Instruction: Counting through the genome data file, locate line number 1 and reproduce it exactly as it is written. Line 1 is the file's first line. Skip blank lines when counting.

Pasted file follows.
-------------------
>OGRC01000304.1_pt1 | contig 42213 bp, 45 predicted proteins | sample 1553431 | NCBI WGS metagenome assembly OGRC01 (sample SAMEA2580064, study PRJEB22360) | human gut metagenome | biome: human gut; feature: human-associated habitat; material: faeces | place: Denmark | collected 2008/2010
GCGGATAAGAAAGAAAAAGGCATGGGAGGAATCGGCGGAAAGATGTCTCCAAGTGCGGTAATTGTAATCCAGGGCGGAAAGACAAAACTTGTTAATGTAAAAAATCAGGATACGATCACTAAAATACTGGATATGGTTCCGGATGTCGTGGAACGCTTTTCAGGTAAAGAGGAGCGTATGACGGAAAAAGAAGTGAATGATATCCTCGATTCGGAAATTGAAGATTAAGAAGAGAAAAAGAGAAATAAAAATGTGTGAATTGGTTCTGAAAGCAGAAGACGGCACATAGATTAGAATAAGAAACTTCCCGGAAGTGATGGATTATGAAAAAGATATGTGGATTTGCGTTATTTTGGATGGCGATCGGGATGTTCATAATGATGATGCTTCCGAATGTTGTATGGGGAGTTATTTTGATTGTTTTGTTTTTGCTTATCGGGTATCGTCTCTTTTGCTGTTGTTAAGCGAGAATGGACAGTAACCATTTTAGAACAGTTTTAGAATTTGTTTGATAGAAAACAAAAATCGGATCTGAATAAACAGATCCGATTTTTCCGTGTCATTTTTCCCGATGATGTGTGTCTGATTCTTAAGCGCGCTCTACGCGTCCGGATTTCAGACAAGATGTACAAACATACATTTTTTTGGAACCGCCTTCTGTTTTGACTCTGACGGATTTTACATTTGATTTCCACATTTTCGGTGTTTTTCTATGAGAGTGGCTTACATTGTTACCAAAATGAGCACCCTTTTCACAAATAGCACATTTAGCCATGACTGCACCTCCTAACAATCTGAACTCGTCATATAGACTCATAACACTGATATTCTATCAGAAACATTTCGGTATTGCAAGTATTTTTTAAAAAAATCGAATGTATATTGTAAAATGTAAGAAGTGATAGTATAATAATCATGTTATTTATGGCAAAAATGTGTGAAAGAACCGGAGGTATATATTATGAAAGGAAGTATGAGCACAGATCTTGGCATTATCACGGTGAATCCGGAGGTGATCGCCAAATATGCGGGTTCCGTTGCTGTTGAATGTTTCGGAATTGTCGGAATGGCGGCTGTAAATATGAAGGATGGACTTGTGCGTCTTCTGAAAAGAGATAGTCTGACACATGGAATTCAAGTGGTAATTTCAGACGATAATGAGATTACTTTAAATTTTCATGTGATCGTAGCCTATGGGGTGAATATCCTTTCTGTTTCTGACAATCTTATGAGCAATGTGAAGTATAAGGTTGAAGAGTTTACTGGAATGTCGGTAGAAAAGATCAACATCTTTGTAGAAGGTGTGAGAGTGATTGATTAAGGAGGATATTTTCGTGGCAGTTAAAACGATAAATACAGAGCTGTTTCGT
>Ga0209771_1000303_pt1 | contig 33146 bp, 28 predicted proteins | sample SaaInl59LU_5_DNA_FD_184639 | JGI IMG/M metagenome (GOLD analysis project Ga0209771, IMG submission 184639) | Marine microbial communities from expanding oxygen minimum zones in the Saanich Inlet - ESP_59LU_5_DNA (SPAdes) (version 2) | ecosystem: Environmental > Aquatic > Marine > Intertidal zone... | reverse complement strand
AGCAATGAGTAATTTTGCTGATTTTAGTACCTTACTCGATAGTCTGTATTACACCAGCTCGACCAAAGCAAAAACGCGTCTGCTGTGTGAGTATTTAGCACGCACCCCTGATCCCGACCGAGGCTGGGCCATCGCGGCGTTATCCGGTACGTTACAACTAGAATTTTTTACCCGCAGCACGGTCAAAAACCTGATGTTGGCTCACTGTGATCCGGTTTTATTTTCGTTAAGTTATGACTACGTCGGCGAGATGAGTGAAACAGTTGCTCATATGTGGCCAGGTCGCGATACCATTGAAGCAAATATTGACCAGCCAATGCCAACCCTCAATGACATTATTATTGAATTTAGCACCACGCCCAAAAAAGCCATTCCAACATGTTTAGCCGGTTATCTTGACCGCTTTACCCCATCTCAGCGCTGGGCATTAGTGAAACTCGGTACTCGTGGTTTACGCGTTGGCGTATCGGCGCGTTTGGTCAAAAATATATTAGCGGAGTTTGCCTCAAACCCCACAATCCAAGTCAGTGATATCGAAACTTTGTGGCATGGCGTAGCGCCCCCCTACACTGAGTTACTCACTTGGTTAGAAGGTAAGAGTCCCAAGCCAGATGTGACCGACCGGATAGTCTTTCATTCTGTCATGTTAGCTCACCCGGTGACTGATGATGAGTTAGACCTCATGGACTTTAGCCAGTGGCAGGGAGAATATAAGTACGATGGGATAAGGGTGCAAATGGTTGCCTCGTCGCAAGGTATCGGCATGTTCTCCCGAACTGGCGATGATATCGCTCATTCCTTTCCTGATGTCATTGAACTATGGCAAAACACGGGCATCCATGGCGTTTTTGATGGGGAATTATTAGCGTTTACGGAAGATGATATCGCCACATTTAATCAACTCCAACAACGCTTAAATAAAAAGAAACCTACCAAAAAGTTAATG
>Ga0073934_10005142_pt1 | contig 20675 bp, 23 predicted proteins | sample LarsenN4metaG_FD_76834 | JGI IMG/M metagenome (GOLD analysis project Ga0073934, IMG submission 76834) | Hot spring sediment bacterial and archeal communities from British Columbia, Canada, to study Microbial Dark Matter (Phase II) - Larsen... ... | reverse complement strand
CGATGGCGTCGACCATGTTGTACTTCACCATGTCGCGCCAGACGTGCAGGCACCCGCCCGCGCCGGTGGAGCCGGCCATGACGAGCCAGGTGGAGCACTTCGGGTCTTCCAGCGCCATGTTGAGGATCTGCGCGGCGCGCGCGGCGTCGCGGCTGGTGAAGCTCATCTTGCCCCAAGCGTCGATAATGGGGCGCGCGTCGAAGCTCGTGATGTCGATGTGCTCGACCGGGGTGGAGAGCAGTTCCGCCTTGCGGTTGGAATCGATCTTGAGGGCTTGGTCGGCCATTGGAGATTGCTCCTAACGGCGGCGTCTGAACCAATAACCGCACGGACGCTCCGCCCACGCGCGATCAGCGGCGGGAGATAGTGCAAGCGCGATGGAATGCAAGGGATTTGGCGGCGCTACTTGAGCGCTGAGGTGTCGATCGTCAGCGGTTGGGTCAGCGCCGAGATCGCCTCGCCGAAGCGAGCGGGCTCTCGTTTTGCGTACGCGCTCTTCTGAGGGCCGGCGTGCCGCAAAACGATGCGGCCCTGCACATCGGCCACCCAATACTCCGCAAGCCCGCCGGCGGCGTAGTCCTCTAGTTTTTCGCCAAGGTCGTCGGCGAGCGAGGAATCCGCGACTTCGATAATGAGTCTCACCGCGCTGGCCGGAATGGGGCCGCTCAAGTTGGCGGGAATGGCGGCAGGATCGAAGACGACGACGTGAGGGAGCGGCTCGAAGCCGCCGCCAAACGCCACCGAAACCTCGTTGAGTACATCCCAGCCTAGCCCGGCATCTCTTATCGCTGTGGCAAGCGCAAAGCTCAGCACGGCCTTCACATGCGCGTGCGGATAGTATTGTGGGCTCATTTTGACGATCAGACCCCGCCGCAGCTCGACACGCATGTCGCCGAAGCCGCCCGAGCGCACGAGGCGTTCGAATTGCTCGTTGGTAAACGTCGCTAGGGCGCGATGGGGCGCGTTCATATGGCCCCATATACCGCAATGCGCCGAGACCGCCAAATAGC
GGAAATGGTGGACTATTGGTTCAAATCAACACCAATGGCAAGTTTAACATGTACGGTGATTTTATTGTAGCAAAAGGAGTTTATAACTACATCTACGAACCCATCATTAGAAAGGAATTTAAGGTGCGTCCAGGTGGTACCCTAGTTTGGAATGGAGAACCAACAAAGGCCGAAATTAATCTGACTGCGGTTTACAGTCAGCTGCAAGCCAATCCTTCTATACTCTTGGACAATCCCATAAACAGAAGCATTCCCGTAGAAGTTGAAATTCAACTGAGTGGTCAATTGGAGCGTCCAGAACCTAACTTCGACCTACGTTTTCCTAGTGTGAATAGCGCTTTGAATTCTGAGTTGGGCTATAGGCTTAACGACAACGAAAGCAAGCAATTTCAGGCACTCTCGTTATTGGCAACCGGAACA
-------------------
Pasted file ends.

>OGRC01000304.1_pt1 | contig 42213 bp, 45 predicted proteins | sample 1553431 | NCBI WGS metagenome assembly OGRC01 (sample SAMEA2580064, study PRJEB22360) | human gut metagenome | biome: human gut; feature: human-associated habitat; material: faeces | place: Denmark | collected 2008/2010